Prime time news, toxic and botoxic

Are the two things connected: the decision by Parle and Bajaj Auto not to advertise in shrill TV news channels and the trolling of the Tanishq TV spot?

The former is about toxic news while the latter is about an advertisement that right-wing trolls on social media have deemed toxic to 'Bharatiya sanskriti’. As with all other things in these polarised times, the answer to whether there is a link between the two depends not on logic but on faith.

If you are not a 'bhakt’ of PM Narendra Modi or even if you are apolitical, chances are that you see a cause and effect; the pushback against toxic news leading to a counter-attack by the saffron brigade on the secular brigade. In fact, chances are that you may have missed all this as you have stopped watching prime time news, disgusted with the hate, hype and hypocrisy.

If you are a Modi fan, you will certainly see a plot by the 'sickulars’ and the 'libtards’ to defame India and derail its first Hindu ruler in 800 years. You will see the hand of the 'tukde-tukde’ gang in the use of advertisements, such as the one by jewellery brand Tanishq, in promoting 'love jihad’, allegedly a concerted effort by Muslim men to marry Hindu women and convert them to Islam.

The advertisement by Tanishq, a Tata company, shows a pregnant Hindu wife of a Muslim man being pampered by her mother-in-law who organises her 'baby shower’, a ceremony not observed by Muslims. Among the thousands of trolls who found it offensive was actor Kangana Ranaut who said it promoted 'love jihad’.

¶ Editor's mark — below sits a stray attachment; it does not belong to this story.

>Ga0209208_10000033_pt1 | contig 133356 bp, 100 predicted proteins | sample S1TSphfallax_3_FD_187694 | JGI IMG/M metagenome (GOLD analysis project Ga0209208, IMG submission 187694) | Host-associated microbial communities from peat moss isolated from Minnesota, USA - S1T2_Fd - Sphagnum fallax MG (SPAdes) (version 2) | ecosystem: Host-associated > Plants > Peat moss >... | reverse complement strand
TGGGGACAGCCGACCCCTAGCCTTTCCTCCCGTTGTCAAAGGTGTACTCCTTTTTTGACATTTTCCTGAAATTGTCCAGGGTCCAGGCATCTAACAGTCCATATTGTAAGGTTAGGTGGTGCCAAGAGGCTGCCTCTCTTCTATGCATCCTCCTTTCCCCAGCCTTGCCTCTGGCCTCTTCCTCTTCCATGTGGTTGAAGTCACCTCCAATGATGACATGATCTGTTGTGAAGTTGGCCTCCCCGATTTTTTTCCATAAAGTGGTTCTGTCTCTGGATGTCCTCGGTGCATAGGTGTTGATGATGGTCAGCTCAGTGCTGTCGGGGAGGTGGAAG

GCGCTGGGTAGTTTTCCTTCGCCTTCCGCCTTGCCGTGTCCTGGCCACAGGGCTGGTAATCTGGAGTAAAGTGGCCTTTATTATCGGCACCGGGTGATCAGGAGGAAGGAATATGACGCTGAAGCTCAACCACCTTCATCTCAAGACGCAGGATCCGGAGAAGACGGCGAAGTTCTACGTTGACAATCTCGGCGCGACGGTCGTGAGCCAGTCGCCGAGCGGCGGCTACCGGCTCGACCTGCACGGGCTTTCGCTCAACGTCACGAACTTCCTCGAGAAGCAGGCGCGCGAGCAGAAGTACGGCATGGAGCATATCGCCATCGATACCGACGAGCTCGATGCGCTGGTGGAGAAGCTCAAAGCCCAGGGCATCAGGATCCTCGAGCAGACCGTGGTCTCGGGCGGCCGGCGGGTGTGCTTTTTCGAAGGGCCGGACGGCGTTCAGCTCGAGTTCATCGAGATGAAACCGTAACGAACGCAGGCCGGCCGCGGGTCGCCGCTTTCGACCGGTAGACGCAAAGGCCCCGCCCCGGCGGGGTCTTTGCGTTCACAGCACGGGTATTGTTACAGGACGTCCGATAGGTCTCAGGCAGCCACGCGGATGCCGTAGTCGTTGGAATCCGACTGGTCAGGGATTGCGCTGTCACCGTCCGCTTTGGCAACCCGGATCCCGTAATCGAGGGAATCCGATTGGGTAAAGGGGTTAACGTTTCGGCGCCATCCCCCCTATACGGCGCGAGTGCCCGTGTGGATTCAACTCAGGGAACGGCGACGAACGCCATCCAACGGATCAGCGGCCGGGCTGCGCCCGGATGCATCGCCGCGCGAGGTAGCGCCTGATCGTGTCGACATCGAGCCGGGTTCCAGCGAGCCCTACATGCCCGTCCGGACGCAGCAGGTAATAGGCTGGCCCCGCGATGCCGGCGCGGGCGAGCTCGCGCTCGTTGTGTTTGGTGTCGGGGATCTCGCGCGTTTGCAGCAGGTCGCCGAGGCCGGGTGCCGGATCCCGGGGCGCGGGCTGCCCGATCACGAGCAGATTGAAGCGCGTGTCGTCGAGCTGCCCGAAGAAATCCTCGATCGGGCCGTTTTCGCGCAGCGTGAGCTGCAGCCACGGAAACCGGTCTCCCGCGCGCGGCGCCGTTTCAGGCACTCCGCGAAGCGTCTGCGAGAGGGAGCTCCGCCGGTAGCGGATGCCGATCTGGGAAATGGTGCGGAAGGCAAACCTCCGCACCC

Although the advertisement won widespread praise for depicting India’s syncretic culture at a time when news TV channels are stoking Islamophobia, the Tatas pulled it out the same day ''keeping in mind the hurt sentiments and the well-being of our employees, partners and store staff”.

Just a couple of days prior to this, industrialist Rahul Bajaj had said he would be pulling out advertisements from 'toxic media channels' because he did not want his child to 'inherit an India built on hate'.

Despite the capitulation by the oldest corporate house in India, Tanishq showrooms in Rajkot, Indore and other towns faced hostility and even had to apologise for the advertisement.

The message is clear: the rule of law is an alien concept; lynch mobs will rule the streets and troll armies will rule the information highways. The Constitution be damned, majoritarianism rules.

By this logic, M K Gandhi too should be erased from Indian history because the top trend on Twitter this October 2 was not 'Mahatma Gandhi zindabad’ but 'Nathuram Godse zindabad’. Well, the Twitter trends algorithm can be gamed and Gandhians can be shamed.

Further confirmation of the 'irrelevance’ of Bapu comes from the first 10 responses to Gandhi scholar Rajni Bakshi’s thought-provoking piece in the Indian Express dated October 1, 2020; all ten responses are by those mocking the Mahatma.

It does not matter who these trolls are; they could be the Class XII student from Mundra in Gujarat who was arrested for threatening to rape M S Dhoni’s infant daughter following his poor form at the ongoing IPL tournament or the MBBS student from Mumbai who threatened the city’s police commissioner Parambir Singh, influenced by rants against him on Republic TV. One is not even talking of threats and abuses faced by critics of the government.

It also does not matter if the ratings that drive TV news content are rigged, as the TRP scam being investigated by the Mumbai police shows. This is how the Sushant Singh Rajput case and the Bollywood drugs story take precedence over the pandemic, the border situation with China and the economic crisis.